CSI Seminar 2017-07-04
10h00 A co-Büching Toolbox – Alexandre Gbaguidi Aïsse
Thanks to the HOA format there are less and less barriers between '"`UNIQ--math-00000059-QINU`"'-automata with different acceptance conditions. Spot, a library for '"`UNIQ--math-0000005A-QINU`"'-automata manipulation, supports arbitrary acceptance condition and performs some conversions between them. We augmented the set of supported acceptance conversions with new algorithms that convert (when possible) all common classes of non deterministic '"`UNIQ--math-0000005B-QINU`"'-automata to deterministic co-Büchi. Boker and Kupferman solved this conversion whith asymptotically tight constructions. We implement their methods with some optimizations and adjustments: we made it work with Streett-like acceptance, any acceptance in disjunctive normal form (including Rabin-like) and also transition-based acceptance. Using these conversions gives a new way to check whether an LTL formula is a persistence formula.
10h30 Two-automaton emptiness check in Spot – Clément Gillard
Spot is library that handles '"`UNIQ--math-0000000B-QINU`"'-automata whose acceptance conditions are expressed with at most 32 acceptance sets. Since the acceptance condition of the product of two automata has to use the sum of their setswe cannot produce a product whose operands use more than 32 sets in total. A typical operation on automata is to compute '"`UNIQ--math-0000000C-QINU`"' to know if '"`UNIQ--math-0000000D-QINU`"' intersects '"`UNIQ--math-0000000E-QINU`"'. When it is implemented as '"`UNIQ--math-0000000F-QINU`"', the computation of the product throttles the amout of acceptance sets A and B can use. We propose a new function '"`UNIQ--math-00000010-QINU`"' which does the emptiness check of '"`UNIQ--math-00000011-QINU`"' without actually building an automaton and hence without any limit on the acceptance conditions. The ltlcross tool can now compare automata using a total of more than 32 acceptance sets.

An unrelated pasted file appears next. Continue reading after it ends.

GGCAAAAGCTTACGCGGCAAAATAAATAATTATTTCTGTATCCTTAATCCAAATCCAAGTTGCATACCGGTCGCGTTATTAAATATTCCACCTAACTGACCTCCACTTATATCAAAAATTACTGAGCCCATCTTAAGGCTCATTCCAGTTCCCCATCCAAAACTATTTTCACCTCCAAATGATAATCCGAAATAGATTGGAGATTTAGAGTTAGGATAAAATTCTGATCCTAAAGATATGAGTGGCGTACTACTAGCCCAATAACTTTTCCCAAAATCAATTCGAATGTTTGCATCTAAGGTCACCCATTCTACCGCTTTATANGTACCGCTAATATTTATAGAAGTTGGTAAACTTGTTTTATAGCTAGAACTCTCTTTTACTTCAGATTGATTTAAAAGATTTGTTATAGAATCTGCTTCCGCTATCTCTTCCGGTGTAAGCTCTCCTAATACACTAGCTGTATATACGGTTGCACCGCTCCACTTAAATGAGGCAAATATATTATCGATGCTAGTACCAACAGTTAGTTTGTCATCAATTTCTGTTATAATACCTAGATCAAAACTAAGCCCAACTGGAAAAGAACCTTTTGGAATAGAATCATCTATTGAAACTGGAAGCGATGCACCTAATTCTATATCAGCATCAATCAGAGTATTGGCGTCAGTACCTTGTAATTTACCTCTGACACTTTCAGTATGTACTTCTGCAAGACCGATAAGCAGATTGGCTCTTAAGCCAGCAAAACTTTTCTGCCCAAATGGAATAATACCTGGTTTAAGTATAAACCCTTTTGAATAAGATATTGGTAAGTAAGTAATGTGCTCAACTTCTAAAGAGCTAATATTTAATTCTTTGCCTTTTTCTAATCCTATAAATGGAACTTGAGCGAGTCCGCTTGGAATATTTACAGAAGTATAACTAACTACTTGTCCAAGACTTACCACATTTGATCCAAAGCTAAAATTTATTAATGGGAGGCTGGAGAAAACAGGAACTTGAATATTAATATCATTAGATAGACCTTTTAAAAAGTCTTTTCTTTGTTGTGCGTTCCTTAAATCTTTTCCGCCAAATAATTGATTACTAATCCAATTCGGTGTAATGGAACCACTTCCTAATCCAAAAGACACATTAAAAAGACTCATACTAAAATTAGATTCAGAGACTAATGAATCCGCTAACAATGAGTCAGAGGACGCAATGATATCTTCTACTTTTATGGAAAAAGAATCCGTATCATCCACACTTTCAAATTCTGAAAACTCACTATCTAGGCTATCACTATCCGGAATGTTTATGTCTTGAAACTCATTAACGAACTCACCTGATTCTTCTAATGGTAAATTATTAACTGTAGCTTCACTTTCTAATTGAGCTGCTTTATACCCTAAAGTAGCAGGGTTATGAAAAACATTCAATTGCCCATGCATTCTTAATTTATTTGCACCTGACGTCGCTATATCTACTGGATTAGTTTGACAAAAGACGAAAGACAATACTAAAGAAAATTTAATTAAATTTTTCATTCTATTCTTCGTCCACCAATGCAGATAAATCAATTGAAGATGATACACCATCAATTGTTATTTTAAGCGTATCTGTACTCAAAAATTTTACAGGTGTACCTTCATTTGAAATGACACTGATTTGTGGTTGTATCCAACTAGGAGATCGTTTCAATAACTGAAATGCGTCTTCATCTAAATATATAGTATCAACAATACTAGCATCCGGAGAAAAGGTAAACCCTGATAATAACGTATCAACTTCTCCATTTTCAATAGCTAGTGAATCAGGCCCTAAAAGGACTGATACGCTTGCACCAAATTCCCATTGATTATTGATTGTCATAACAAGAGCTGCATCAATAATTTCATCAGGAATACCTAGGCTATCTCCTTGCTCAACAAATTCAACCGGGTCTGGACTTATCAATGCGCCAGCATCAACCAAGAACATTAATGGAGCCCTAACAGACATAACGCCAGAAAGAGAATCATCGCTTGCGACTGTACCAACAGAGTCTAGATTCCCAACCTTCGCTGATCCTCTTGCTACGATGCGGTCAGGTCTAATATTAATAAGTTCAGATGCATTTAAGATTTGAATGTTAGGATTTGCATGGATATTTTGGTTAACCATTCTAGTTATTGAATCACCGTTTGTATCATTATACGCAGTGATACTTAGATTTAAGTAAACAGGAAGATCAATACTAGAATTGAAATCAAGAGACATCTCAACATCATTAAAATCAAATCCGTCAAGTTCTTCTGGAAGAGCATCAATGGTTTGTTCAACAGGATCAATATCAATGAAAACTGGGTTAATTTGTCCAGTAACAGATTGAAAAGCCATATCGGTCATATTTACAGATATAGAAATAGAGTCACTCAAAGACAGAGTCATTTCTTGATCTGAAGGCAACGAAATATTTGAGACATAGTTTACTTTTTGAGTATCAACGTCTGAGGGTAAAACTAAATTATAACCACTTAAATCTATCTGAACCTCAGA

11h00 Improvements of Simulation-based Reduction – Laurent Xu
In model checking using '"`UNIQ--math-00000007-QINU`"'-automata, the construction of smaller automata reduces a lot the runtime and the memory consumption of costly operations such as the synchronized product. As the minimization of deterministic Büchi automata is an NP-complete problem, we focus our work on reduction operations. Spot already implements a method of reduction by simulation working with all existential automata with any type of acceptance. This method uses a one-step simulation based on the signatures of the states. L. Clemente and R. Mayr propose a reduction by '"`UNIQ--math-00000008-QINU`"'-step simulation only working with Büchi automata and show that increasing this number of steps may improve the reduction. We try to generalize the existing reduction operation in Spot to make it work with signature-based '"`UNIQ--math-00000009-QINU`"'-step simulations. We also present how we can extend the existing reduction to make it work with alternating automata.
11h30 Partial order reduction in SPOT – Vincent Tourneur
Nowadays, model-checking tools suffer from a scalling problem, due to their memory consuption. Partial order reduction is one way allowing to notably reduce it, by computing only needed data on-the-fly. There are many state-of-the-art algorithms, and this method is used in many softwares (such as SPIN or LTSmin). We are going to talk about the implementation of it in the Spot libraryand then the optimisation. The results show a great decrease of the memory consuption, which implies some gain in all subsequent steps.
13h30 Integration of TChecker in Spot – Arthur Remaud